How to Respond to the Resurrection

Apr 12

How to Respond to the Resurrection

Luke 24:1-3; Acts 2:38; Acts 17:30


While the calendar says that today is Easter Sunday, the truth is that Easter is not just
confined to a celebration one day a year, but the resurrection of Jesus has transformed all
cosmic reality.

“But on the first day of the week, at early dawn, they went to the tomb, taking the spices they had prepared. 2 And they found the stone rolled away from the tomb,3 but when they went in they did not find the body of the Lord Jesus. 4 While they were perplexed about this, behold, two men stood by them in dazzling apparel. 5 And as they were frightened and bowed their faces to the ground, the men said to them, “Why do you seek the living among the dead? 6 He is not here, but has risen. Remember how he told you, while he was still in Galilee, 7 that the Son of Man must be delivered into the hands of sinful men and be crucified and on the third day rise.” 8 And they remembered his words, 9 and returning from the tomb they told all these things to the eleven and to all the rest.”            -Luke 24:1-9


Why Does the Resurrection of Jesus Matter?

 

        What did that news mean to Jesus’ disciples? The angels told the women to go and
tell the others that Jesus was alive. Why would that matter? Why would that change their
lives? Why does it matter to us?

           All the way back in Genesis 3, immediately after Adam and Eve rebelled against God’s
authority in their lives, God made a promise that he would one day send someone to reverse
the curse of sin that they had brought in to the world. And throughout the OT we see God’s
plan to reverse the curse of sin unfolding. God established a people to mediate the blessing
his presence to the world around them. They were supposed to be a reflection and picture of
what God intended life to be. They were supposed to be a community that welcomed in
strangers, cared for the poor, protected the vulnerable, and worshiped Yahweh.

        But you don’t have to be an expert biblical scholar to see that all throughout the Old
Testament, most of the time, God’s people were failing at all these things. They weren’t being
the blessing to the nations that God had called them to be. In fact, by the time Jesus arrived
on the scene in the first century, the Jews were essentially doing the opposite of what God had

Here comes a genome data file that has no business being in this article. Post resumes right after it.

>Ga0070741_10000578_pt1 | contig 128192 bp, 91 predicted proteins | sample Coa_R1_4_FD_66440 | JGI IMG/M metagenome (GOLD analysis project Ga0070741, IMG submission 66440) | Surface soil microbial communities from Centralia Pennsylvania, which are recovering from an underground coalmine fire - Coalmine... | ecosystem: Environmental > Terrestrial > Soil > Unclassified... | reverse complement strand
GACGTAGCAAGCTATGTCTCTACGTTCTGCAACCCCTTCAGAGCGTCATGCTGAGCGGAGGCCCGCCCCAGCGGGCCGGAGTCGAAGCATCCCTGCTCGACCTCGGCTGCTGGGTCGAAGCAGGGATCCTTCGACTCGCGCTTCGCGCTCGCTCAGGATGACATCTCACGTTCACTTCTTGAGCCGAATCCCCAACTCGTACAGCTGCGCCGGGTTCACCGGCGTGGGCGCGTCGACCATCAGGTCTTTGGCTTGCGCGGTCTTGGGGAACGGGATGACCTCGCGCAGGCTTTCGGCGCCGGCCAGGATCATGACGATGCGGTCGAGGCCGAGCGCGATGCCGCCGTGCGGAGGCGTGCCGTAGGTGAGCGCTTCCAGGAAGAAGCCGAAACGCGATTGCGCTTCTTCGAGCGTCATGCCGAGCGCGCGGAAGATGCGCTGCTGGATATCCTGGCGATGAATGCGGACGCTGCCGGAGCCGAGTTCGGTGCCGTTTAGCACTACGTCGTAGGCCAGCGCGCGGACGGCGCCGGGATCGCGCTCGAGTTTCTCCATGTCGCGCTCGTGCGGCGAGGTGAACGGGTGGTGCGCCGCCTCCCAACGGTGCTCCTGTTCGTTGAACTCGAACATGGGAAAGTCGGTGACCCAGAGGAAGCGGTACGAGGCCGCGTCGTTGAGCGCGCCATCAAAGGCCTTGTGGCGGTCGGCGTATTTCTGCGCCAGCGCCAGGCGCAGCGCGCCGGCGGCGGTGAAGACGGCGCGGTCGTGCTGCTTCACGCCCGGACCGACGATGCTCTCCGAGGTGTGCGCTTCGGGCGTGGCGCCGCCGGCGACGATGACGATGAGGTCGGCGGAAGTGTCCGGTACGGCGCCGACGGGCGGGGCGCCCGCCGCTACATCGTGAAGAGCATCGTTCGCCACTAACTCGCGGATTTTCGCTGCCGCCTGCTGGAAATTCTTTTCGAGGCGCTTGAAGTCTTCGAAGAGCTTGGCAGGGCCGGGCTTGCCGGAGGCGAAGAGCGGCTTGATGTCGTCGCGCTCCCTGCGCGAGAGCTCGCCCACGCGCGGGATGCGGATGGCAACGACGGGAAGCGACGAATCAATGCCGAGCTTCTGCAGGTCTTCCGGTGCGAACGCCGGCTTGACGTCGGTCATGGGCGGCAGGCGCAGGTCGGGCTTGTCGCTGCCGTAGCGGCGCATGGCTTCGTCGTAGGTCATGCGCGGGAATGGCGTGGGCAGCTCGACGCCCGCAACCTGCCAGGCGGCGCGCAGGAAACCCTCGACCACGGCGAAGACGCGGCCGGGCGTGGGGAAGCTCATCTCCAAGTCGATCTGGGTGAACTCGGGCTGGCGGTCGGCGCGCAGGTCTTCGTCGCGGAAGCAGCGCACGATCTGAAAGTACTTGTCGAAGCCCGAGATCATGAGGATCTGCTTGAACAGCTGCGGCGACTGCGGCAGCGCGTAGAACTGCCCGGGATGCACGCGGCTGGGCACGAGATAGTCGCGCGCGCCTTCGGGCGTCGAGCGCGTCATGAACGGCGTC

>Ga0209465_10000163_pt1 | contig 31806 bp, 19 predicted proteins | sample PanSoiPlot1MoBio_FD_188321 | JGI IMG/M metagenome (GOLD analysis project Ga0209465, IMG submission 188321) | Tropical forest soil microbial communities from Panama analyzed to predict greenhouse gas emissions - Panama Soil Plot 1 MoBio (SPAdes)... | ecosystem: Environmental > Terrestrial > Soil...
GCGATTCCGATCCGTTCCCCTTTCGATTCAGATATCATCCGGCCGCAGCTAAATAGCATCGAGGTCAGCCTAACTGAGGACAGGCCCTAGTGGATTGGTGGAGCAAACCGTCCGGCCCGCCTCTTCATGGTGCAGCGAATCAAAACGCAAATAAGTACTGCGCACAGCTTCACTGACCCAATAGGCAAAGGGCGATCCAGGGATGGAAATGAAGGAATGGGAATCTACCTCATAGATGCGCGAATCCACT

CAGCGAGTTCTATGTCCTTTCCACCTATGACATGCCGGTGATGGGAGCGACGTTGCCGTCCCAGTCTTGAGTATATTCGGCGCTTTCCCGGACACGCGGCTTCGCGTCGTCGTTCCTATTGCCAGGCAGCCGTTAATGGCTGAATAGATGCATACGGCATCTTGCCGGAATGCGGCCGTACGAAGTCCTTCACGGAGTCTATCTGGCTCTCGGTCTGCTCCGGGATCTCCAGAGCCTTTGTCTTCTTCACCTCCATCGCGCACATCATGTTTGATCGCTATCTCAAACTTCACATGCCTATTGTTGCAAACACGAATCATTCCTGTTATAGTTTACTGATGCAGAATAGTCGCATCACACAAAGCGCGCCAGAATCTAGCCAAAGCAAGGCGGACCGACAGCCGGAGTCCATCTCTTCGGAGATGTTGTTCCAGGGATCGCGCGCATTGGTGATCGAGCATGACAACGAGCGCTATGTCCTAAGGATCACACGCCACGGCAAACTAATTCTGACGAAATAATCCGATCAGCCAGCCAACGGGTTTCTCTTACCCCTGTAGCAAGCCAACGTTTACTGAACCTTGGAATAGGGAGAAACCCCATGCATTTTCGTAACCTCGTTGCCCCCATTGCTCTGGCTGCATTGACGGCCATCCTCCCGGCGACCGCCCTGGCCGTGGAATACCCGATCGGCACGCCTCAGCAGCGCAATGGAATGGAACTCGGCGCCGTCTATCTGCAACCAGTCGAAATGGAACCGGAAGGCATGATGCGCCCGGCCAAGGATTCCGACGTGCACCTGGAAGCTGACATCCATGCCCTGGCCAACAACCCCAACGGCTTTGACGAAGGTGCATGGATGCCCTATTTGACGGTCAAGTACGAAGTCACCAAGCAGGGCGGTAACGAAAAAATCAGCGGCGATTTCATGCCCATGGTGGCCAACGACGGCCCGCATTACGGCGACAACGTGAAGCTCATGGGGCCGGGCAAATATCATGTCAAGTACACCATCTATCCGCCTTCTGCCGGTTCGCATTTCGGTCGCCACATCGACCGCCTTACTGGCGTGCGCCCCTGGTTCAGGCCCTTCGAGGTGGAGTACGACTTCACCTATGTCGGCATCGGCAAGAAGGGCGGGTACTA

called them to do. Instead of turning outward in a posture of grace towards the nations around
them, they had turned inward in a posture of arrogance and superiority. Add to this that they
were living under the authoritarian rule of the Roman government, rather than being a free
nation.

        So what the Jews clung to, were these old Testament promises, going all the way back
to Genesis 3, of this Messiah, this Savior, this King who would come and rescue his people,
and restore all of life in His kingdom to the way it was meant to be. The OT spoke of this
Messianic figure as one who would proclaim liberty to the captives, put his enemies under his
feet, and have the government resting upon his shoulders. He was one who would rule with
complete justice and mercy.

       Now as you would expect, if the creator of the universe had promised you that He was
going to send a Savior King to vanquish your enemies, and establish his kingdom on the earth,
your expectations for this person would have been pretty high. You would have expected him
to come with quite a bit of fanfare. Instead, a nobody from Nazareth named Jesus claimed that
he was the guy. And he wasn’t an imposing or opposing figure. Instead he hung out with the
lower class, he was not liked by the religious establishment, his biggest followers were a group
of misfits with no political or social influence. And yet he gained a following. A big one. In fact
his following became so large and so fierce that they tried to make him their king by force on
palm Sunday. Both the Jewish religious leaders and the roman government saw this as a